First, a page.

CIT Entertains Challenge to Recent Placement on UFLPA Entity List

January 12, 2024

For the first time, in November 2023 the U.S. Court of International Trade ruled that it has jurisdiction to hear an appeal of a U.S. Forced Labor Enforcement Task Force (“FLETF”) decision to place a company on the U.S. Uyghur Forced Labor Prevention Act (“UFLPA”) Entity List (CIT Court No. 23-182).  The outcome of the litigation — commenced by China-based printer maker Ninestar Corp. — could have far-reaching implications for importers who experience detention or seizure as a result of their suppliers being included on the UFLPA Entity List.

The litigation follows the FLETF’s June 2023 announcement that it would add Ninestar and its eight Zhuhai-based subsidiaries to the UFLPA Entity List “for working with the government of Xinjiang to recruit, transport, transfer, harbor or receive forced labor or Uyghurs, Kazakhs, Kyrgyz, or member of other persecuted groups out of Xinjiang.” The UFLPA, originally implemented in June 2022, established a rebuttable presumption that all merchandise coming from the Xinjiang region of China (“XUAR”) is a product of forced labor. The UFLPA Entity List is a consolidated register of the four lists required to be developed and maintained pursuant to Section 2(d)(2)(B) of the Uyghur Forced Labor Prevention Act.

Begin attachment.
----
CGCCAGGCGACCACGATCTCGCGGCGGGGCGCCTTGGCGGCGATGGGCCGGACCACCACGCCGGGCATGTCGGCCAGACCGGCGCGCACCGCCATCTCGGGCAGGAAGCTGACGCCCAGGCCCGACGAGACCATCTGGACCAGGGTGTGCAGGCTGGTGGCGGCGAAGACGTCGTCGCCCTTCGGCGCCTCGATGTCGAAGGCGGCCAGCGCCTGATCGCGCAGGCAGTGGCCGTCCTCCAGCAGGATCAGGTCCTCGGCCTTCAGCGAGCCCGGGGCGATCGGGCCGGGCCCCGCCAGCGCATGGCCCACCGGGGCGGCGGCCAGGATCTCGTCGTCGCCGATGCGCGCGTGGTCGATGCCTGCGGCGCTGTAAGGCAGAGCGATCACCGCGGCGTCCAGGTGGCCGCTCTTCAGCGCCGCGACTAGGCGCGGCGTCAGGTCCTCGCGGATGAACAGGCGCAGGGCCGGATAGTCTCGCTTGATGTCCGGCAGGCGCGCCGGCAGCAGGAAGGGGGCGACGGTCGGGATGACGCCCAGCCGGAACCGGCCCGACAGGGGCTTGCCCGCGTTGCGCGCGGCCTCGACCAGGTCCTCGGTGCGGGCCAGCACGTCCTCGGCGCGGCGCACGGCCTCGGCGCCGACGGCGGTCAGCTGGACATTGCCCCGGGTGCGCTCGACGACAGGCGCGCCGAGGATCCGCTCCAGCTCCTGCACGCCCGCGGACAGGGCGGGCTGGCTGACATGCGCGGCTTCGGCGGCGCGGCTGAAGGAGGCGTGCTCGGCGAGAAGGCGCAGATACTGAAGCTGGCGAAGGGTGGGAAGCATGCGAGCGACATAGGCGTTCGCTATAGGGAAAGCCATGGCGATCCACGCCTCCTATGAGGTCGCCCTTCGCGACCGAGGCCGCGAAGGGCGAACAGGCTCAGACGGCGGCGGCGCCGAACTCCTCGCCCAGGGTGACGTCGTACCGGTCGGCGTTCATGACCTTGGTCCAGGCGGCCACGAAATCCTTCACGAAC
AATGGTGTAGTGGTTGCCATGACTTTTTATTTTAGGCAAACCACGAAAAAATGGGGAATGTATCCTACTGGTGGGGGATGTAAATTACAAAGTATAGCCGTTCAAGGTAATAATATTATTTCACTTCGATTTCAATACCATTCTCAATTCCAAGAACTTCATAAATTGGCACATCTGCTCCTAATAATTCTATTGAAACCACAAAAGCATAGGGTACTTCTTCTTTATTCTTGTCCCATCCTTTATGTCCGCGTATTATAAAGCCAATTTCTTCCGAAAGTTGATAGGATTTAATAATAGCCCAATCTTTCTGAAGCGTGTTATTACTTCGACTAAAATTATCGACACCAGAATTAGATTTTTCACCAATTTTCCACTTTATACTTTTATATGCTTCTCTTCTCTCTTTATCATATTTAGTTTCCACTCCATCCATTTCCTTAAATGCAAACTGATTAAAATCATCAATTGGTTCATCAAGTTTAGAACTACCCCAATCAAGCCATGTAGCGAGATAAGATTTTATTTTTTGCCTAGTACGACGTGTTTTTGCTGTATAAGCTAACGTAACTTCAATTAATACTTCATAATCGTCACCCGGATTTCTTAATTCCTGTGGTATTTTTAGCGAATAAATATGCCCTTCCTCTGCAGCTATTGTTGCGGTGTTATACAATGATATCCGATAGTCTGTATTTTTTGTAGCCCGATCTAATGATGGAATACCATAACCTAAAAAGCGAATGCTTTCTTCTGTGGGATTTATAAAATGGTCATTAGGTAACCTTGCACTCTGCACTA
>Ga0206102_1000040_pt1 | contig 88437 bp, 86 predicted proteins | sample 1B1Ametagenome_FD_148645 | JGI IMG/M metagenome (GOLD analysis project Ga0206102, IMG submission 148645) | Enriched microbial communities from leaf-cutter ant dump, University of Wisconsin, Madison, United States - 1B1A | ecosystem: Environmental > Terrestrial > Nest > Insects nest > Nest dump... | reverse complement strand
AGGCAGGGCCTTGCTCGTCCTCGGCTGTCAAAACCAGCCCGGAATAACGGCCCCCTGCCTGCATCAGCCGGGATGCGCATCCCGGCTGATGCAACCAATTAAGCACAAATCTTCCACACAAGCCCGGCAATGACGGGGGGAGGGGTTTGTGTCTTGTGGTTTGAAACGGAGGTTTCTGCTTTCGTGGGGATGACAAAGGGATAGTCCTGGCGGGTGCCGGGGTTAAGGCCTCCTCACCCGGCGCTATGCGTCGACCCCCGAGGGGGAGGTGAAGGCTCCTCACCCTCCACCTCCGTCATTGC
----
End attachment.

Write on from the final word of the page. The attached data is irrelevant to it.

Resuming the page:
Under the UFLPA, CBP is not currently required to disclose the specific reason for detention or seizure of an importer’s goods. However, CBP must announce in the Federal Register each time it adds a company to the Entity List. CBP typically does not share specific information to protect informants’ safety. Ninestar’s amended complaint argued that CBP in fact relied “on untenable inferences drawn from long-stale materials that pre-date enactment of the UFLPA.” The Court is expected in the months ahead to consider Ninestar’s arguments challenging its addition to the UFLPA Entity List.

The outcome of the Ninestar litigation could have significant implications for the future enforcement of the UFLPA. If the Court rules in favor of Ninestar, CBP may be compelled to make more transparent future FLETF proceedings and decisions. Given the potential consequences of being associated with the UFLPA Entity List, importers are likely to monitor the Court’s decision in this case. The case also may inspire other companies to challenge CBP’s UFLPA enforcement.

To remain compliant with the UFLPA, importers are advised to map their supply chains to the point of origin for the products they ultimately import into the United States. If forced labor is used in any stage of production — including a discreet material or component incorporated in the finished product — that product may be subject to detention by CBP.

Please contact CLK’s customs and supply chain compliance team if you have questions or require assistance.